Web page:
Pope Francis gets warm Philippine welcome in Manila
MANILA - Hundreds of dancing children greeted Pope Francis at Manila's airport and tens of thousands of well-wishers lined the streets to welcome the pontiff to the center of Asian Catholicism.
Francis' flight touched down a little past 5:30 p.m. local time on January 15 as top government officials led by Philippine President Benigno Aquino III were present to greet the Pope.
aged arrival honors for the pontiff, who had just come from a three-day apostolic journey in Colombo.
The excitement reach crescendo level as the Sri Lankan Airways plane carrying Francis from his three-day trip to the south Asia island national taxied to the reception line.
Music blared from the tarmac as the children swayed their hips and waved their arms, cheering "Bienvenido, Papa Francis."
Local television networks, which broadcast the arrival live, had a camera focused on one of the plane's windows where Francis was seen peaking outside.
The pontiff smiled a few times while protocol officials ironed out last-minute details for the arrival honors.
The Pope, who initially looked fatigued from the hours-long trip, flashed a smile as soon as he stepped off the plane, waving at the crowd as he made his way to the ground, where he was received by Aquino.
Onlookers said the smile seemed to have a million watts as it electrified the crowd at the tarmac, and the thousands who were watching the live TV coverage from widescreens at public parks across the Philippines.
Church pealed as it heralded the start of the four-day papal visit.
Some 83 percent of the 108 million people in the Philippines are Roman Catholics making it the biggest Catholic nation in Asia and one the biggest in the world.
In a press conference, Vatican spokesman Father Federico Lombardi said Francis was impressed by the warm reception he received.
He said while the Pope had been exhausted from the packed itinerary in Colombo, he fed on the energy that Filipinos showed during his motorcade.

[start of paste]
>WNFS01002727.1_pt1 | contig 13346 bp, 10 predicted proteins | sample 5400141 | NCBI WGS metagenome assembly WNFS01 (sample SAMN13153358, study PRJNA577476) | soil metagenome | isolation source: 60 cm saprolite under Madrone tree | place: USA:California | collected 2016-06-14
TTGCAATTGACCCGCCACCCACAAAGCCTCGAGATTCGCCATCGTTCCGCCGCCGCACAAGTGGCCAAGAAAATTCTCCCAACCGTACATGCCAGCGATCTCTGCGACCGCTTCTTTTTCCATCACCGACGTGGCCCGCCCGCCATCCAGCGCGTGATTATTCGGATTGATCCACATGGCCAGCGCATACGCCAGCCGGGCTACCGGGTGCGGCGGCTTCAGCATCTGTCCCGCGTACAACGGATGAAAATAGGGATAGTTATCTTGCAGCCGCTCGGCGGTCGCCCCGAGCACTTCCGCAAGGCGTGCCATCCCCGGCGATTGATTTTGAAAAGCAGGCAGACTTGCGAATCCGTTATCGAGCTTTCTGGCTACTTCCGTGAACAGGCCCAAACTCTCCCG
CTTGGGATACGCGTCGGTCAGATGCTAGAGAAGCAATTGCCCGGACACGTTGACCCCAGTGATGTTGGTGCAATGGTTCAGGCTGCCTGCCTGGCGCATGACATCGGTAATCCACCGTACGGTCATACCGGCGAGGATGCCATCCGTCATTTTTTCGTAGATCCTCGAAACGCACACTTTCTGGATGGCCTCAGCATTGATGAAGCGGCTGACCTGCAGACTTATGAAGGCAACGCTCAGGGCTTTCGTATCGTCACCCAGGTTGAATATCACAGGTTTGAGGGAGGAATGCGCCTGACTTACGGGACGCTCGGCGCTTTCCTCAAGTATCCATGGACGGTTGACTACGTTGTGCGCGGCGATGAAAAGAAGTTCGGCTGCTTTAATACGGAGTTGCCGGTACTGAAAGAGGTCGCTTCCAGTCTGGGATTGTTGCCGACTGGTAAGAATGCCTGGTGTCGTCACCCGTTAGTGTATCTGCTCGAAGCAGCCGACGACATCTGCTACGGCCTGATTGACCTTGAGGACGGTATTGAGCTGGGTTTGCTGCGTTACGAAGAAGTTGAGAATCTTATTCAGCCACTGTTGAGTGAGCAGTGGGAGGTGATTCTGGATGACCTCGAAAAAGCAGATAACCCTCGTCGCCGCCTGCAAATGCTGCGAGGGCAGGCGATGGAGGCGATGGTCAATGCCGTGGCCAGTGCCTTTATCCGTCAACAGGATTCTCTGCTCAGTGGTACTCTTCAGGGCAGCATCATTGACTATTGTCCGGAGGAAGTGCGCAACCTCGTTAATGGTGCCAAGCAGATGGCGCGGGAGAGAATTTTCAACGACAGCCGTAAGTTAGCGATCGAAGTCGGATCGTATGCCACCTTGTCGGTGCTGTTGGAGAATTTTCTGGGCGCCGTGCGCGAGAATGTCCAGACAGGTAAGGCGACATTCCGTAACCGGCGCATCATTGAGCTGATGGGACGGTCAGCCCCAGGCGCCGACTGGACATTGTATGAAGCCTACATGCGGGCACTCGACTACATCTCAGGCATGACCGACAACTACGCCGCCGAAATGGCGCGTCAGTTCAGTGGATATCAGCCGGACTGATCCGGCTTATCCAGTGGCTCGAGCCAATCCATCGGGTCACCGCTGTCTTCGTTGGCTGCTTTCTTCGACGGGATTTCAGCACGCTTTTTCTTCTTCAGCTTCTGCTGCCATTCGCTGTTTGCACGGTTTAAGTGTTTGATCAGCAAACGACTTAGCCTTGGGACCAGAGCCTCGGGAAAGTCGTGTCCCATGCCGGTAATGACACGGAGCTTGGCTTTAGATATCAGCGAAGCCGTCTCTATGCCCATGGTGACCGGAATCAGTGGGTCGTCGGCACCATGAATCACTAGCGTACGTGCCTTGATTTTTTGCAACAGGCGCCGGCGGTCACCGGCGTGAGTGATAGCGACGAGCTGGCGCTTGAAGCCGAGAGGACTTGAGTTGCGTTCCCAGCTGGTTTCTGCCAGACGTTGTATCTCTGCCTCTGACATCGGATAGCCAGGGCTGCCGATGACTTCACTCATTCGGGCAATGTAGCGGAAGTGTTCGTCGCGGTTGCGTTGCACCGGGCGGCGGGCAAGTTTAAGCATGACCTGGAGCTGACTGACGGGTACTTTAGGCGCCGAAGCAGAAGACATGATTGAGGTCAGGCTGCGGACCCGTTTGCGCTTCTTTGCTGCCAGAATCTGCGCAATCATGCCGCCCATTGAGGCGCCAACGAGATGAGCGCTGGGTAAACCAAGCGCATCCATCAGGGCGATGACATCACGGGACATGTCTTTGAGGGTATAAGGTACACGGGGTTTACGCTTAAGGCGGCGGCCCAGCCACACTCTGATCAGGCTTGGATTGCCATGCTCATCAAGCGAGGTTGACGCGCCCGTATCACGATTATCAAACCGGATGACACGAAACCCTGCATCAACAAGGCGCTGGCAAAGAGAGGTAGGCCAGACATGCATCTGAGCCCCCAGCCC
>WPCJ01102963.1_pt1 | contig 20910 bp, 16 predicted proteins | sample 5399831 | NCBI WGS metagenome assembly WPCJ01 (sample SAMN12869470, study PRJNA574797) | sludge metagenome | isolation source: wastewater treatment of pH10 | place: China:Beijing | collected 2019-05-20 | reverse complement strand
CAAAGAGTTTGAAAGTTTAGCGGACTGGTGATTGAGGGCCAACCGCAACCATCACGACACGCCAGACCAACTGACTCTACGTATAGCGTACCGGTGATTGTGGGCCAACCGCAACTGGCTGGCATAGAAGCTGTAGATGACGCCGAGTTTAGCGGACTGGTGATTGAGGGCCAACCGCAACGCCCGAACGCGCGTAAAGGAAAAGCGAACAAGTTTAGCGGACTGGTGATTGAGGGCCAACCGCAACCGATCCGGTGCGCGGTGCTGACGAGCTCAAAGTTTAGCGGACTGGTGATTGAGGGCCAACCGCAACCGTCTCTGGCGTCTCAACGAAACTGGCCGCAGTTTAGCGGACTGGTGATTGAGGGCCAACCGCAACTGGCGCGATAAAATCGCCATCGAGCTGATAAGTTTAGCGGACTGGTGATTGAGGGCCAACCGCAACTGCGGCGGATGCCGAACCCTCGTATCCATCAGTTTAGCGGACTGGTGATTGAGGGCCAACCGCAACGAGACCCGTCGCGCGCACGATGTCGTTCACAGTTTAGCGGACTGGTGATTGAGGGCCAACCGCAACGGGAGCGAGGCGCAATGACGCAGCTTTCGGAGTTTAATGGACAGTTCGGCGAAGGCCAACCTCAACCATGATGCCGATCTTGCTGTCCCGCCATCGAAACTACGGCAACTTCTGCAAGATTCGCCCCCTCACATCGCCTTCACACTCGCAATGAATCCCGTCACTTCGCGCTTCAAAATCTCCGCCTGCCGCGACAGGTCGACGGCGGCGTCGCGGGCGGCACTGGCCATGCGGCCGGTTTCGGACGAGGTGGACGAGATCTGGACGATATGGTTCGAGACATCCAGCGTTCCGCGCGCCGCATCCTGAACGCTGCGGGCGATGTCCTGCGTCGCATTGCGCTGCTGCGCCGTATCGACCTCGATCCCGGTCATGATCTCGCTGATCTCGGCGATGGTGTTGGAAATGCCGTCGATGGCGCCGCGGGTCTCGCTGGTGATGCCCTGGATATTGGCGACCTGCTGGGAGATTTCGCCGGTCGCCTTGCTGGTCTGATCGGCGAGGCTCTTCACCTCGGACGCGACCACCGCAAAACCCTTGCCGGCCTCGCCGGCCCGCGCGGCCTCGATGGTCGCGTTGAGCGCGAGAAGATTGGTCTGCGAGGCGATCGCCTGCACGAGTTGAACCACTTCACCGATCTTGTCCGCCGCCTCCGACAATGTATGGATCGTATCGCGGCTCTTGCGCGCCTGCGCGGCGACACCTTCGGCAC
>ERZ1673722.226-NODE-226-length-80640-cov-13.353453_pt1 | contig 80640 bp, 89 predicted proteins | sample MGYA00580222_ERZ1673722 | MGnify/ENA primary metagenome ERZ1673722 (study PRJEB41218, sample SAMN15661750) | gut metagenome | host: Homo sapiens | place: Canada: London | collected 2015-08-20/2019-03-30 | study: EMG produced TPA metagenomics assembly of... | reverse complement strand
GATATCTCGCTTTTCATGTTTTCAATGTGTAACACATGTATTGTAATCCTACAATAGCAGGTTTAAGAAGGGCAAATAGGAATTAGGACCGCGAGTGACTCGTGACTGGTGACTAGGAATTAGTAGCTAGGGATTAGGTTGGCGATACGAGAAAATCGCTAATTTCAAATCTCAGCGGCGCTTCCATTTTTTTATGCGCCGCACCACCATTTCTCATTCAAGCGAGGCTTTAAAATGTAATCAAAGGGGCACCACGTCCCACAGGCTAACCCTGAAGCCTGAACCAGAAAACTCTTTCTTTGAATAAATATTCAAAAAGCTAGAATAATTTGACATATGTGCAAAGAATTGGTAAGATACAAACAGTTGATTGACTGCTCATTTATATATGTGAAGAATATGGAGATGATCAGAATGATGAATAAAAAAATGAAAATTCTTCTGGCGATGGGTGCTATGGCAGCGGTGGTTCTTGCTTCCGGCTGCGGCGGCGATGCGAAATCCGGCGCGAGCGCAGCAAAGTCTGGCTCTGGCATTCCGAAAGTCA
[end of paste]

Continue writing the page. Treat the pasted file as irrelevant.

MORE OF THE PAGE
"[The Pope] felt encouraged and inspired with the energy, even if he is tired," Lombardi said, explaining that aside from the long days in Colombo, Francis had to contend with the searing heat.
Francis is the third pope to come to the Philippines, which had been a Spanish colony in the Middle Ages.
The colonizers spread the faith in the territory.
Blessed Paul VI visited the Philippines in the late 1960s, while Saint John Paul II held his apostolic visits twice - in 1981 and in 1995.
As early as 7:00 a.m. local time, spectators started to trickle along the roads where the papal convoy was expected to pass.
Hawkers also had a field day selling Pope Francis memorabilia such as shirts, buttons and handkerchiefs, among other things.
"The numbers were impressive," Lombardi continued.
But he pointed out that while he could not give an official estimate of the crowd outside, he surmised that it could be in the "millions" since Manila is a "megapolis" with a population which some estimates put at 21 million.
He noted that Manila Archbishop Luis Antonio Tagle mentioned to him that the Pope had likewise been impressed by the display of affection as they rode to the Apostolic Nuntiature in Manila, where Francis will during his visit.
Tagle, who rode with Francis at the custom-made Popemobile, told the Vatican spokesman that the "Holy Spirit touched the hearts of the people" who lined the streets.
Francis did not have a scheduled public event Thursday, but the following day his schedule is packed,
Aquino will fete the Pope with a welcome reception at the presidential palace where Francis will speak before the Cabinet, the diplomatic corps and other government officials in the morning.
Francis will then drive to the Manila Cathedral to celebrate Mass with bishops, the clergy and the religious.
In the afternoon, Francis will hold a meeting with families at the Mall of Asia Arena in nearby Pasay City.